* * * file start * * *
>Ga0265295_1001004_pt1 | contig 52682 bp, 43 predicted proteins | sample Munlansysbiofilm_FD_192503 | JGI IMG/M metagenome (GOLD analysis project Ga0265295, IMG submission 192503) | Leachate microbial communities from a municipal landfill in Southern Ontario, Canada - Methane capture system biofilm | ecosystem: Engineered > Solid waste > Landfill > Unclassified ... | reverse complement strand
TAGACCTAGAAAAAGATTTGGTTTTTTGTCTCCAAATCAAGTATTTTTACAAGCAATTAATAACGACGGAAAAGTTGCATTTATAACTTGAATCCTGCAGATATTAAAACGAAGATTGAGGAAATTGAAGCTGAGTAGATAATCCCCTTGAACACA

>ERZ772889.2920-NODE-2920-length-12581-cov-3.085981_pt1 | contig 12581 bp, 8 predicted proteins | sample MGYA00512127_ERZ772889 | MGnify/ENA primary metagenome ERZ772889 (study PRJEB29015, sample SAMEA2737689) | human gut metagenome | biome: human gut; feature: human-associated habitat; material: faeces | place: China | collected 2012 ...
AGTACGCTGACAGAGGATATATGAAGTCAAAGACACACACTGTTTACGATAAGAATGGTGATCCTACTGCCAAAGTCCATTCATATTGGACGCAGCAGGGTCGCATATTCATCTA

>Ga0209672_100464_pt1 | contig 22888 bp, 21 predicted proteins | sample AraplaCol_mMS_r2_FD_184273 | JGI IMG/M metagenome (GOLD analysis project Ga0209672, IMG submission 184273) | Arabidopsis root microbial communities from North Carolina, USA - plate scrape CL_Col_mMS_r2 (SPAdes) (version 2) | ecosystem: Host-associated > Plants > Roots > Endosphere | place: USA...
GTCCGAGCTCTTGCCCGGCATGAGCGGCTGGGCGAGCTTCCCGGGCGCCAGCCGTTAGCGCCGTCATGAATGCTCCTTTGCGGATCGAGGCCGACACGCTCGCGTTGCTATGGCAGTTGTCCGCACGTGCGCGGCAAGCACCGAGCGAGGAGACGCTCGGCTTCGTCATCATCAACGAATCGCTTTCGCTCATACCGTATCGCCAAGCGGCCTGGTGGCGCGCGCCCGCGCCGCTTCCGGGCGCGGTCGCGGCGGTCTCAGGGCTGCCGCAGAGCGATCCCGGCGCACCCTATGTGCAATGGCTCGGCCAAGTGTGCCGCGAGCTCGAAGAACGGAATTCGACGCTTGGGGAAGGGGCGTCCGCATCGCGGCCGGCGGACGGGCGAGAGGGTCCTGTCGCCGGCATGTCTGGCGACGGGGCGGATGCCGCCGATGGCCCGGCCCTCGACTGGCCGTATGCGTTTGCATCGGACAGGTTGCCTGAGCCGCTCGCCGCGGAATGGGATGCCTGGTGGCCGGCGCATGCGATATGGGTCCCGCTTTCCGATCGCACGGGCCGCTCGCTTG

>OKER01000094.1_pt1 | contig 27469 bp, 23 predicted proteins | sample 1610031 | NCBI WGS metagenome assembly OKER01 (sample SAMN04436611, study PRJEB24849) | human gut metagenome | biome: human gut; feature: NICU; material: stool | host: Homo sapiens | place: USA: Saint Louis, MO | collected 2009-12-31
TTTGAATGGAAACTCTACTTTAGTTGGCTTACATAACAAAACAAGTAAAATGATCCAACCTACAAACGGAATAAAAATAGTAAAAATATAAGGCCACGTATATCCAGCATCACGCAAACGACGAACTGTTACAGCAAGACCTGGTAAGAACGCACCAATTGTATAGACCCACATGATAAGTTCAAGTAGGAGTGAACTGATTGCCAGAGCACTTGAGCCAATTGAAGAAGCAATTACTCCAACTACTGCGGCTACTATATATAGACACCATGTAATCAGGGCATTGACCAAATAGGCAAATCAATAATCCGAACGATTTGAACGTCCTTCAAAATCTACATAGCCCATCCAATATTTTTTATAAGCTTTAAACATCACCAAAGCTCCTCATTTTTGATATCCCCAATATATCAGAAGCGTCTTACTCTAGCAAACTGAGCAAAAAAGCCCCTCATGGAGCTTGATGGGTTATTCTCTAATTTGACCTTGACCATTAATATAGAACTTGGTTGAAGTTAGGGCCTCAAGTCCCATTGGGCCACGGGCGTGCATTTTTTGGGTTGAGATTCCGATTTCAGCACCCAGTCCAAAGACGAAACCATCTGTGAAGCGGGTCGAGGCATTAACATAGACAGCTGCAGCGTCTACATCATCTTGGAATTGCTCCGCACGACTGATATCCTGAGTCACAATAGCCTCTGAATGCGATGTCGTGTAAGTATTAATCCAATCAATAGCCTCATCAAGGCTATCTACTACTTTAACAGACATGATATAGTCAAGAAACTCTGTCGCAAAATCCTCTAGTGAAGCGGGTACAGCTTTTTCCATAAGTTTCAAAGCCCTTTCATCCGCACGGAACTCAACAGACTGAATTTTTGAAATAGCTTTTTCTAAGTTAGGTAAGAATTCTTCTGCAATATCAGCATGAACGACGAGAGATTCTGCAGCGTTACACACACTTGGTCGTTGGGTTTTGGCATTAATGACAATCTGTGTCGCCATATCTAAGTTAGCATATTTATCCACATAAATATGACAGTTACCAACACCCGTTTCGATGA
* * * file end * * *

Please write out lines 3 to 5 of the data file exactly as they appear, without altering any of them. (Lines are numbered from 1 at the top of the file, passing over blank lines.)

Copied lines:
>ERZ772889.2920-NODE-2920-length-12581-cov-3.085981_pt1 | contig 12581 bp, 8 predicted proteins | sample MGYA00512127_ERZ772889 | MGnify/ENA primary metagenome ERZ772889 (study PRJEB29015, sample SAMEA2737689) | human gut metagenome | biome: human gut; feature: human-associated habitat; material: faeces | place: China | collected 2012 ...
AGTACGCTGACAGAGGATATATGAAGTCAAAGACACACACTGTTTACGATAAGAATGGTGATCCTACTGCCAAAGTCCATTCATATTGGACGCAGCAGGGTCGCATATTCATCTA

>Ga0209672_100464_pt1 | contig 22888 bp, 21 predicted proteins | sample AraplaCol_mMS_r2_FD_184273 | JGI IMG/M metagenome (GOLD analysis project Ga0209672, IMG submission 184273) | Arabidopsis root microbial communities from North Carolina, USA - plate scrape CL_Col_mMS_r2 (SPAdes) (version 2) | ecosystem: Host-associated > Plants > Roots > Endosphere | place: USA...